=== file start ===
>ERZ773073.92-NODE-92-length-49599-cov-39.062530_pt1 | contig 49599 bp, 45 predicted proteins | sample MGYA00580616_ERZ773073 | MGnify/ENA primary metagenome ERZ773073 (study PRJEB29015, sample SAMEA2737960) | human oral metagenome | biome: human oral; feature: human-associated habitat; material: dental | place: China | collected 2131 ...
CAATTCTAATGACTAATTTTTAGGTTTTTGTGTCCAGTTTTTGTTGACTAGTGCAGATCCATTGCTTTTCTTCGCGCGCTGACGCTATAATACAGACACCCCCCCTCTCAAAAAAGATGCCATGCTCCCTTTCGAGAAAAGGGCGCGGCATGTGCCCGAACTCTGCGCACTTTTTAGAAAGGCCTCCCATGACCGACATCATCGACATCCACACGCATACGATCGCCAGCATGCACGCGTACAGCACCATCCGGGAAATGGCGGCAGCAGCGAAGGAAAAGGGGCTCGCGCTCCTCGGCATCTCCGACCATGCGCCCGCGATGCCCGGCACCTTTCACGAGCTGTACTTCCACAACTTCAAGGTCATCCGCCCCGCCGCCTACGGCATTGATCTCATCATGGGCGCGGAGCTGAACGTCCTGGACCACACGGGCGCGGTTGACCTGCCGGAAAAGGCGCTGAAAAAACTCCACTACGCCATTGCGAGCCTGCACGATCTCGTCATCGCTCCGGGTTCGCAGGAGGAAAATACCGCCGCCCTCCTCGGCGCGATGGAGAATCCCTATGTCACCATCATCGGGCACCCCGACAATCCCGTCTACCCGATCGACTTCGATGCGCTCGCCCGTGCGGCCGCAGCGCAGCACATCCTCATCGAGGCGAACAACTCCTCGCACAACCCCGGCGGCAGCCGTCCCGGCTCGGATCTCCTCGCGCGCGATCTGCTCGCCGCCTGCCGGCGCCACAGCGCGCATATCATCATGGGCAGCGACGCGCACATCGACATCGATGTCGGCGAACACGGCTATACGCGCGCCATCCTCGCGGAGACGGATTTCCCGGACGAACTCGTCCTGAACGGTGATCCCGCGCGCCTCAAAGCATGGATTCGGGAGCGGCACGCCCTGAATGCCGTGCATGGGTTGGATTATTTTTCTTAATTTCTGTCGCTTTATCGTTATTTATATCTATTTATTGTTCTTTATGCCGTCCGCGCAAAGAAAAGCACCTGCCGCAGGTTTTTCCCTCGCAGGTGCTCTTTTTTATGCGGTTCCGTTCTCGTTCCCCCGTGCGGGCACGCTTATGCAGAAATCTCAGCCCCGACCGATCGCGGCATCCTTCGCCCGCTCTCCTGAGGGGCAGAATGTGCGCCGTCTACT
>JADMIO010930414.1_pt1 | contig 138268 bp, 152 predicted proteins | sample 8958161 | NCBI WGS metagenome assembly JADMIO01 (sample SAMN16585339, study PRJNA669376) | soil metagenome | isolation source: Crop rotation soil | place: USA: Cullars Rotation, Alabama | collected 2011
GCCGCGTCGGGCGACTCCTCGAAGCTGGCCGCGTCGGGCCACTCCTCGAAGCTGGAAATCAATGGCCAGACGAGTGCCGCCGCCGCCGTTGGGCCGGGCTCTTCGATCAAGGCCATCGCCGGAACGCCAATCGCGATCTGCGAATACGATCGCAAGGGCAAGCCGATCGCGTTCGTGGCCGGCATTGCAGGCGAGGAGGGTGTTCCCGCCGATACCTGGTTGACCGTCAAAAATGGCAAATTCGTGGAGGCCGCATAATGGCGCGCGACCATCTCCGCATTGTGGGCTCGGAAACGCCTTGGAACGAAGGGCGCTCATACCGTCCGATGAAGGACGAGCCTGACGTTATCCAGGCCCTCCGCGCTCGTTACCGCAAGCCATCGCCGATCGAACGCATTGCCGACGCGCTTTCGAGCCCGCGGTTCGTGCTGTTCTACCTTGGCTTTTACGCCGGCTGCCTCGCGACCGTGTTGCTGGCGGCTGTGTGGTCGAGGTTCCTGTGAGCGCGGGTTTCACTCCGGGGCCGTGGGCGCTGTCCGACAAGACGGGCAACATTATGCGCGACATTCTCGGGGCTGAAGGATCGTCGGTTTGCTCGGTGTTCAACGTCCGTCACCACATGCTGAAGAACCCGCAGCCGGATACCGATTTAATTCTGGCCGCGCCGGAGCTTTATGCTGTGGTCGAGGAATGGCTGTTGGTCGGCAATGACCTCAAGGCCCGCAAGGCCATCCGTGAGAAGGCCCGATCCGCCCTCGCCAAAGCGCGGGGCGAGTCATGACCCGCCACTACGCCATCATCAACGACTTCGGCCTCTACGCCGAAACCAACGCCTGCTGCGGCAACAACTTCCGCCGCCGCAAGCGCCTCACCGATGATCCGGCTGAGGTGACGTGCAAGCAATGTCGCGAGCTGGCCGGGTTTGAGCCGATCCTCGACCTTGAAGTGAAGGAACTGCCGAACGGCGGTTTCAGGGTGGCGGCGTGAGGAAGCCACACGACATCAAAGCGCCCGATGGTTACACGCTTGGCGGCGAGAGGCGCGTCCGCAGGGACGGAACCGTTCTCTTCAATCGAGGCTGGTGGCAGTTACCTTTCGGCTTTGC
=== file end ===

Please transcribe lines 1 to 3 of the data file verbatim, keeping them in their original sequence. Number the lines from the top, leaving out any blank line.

>ERZ773073.92-NODE-92-length-49599-cov-39.062530_pt1 | contig 49599 bp, 45 predicted proteins | sample MGYA00580616_ERZ773073 | MGnify/ENA primary metagenome ERZ773073 (study PRJEB29015, sample SAMEA2737960) | human oral metagenome | biome: human oral; feature: human-associated habitat; material: dental | place: China | collected 2131 ...
CAATTCTAATGACTAATTTTTAGGTTTTTGTGTCCAGTTTTTGTTGACTAGTGCAGATCCATTGCTTTTCTTCGCGCGCTGACGCTATAATACAGACACCCCCCCTCTCAAAAAAGATGCCATGCTCCCTTTCGAGAAAAGGGCGCGGCATGTGCCCGAACTCTGCGCACTTTTTAGAAAGGCCTCCCATGACCGACATCATCGACATCCACACGCATACGATCGCCAGCATGCACGCGTACAGCACCATCCGGGAAATGGCGGCAGCAGCGAAGGAAAAGGGGCTCGCGCTCCTCGGCATCTCCGACCATGCGCCCGCGATGCCCGGCACCTTTCACGAGCTGTACTTCCACAACTTCAAGGTCATCCGCCCCGCCGCCTACGGCATTGATCTCATCATGGGCGCGGAGCTGAACGTCCTGGACCACACGGGCGCGGTTGACCTGCCGGAAAAGGCGCTGAAAAAACTCCACTACGCCATTGCGAGCCTGCACGATCTCGTCATCGCTCCGGGTTCGCAGGAGGAAAATACCGCCGCCCTCCTCGGCGCGATGGAGAATCCCTATGTCACCATCATCGGGCACCCCGACAATCCCGTCTACCCGATCGACTTCGATGCGCTCGCCCGTGCGGCCGCAGCGCAGCACATCCTCATCGAGGCGAACAACTCCTCGCACAACCCCGGCGGCAGCCGTCCCGGCTCGGATCTCCTCGCGCGCGATCTGCTCGCCGCCTGCCGGCGCCACAGCGCGCATATCATCATGGGCAGCGACGCGCACATCGACATCGATGTCGGCGAACACGGCTATACGCGCGCCATCCTCGCGGAGACGGATTTCCCGGACGAACTCGTCCTGAACGGTGATCCCGCGCGCCTCAAAGCATGGATTCGGGAGCGGCACGCCCTGAATGCCGTGCATGGGTTGGATTATTTTTCTTAATTTCTGTCGCTTTATCGTTATTTATATCTATTTATTGTTCTTTATGCCGTCCGCGCAAAGAAAAGCACCTGCCGCAGGTTTTTCCCTCGCAGGTGCTCTTTTTTATGCGGTTCCGTTCTCGTTCCCCCGTGCGGGCACGCTTATGCAGAAATCTCAGCCCCGACCGATCGCGGCATCCTTCGCCCGCTCTCCTGAGGGGCAGAATGTGCGCCGTCTACT
>JADMIO010930414.1_pt1 | contig 138268 bp, 152 predicted proteins | sample 8958161 | NCBI WGS metagenome assembly JADMIO01 (sample SAMN16585339, study PRJNA669376) | soil metagenome | isolation source: Crop rotation soil | place: USA: Cullars Rotation, Alabama | collected 2011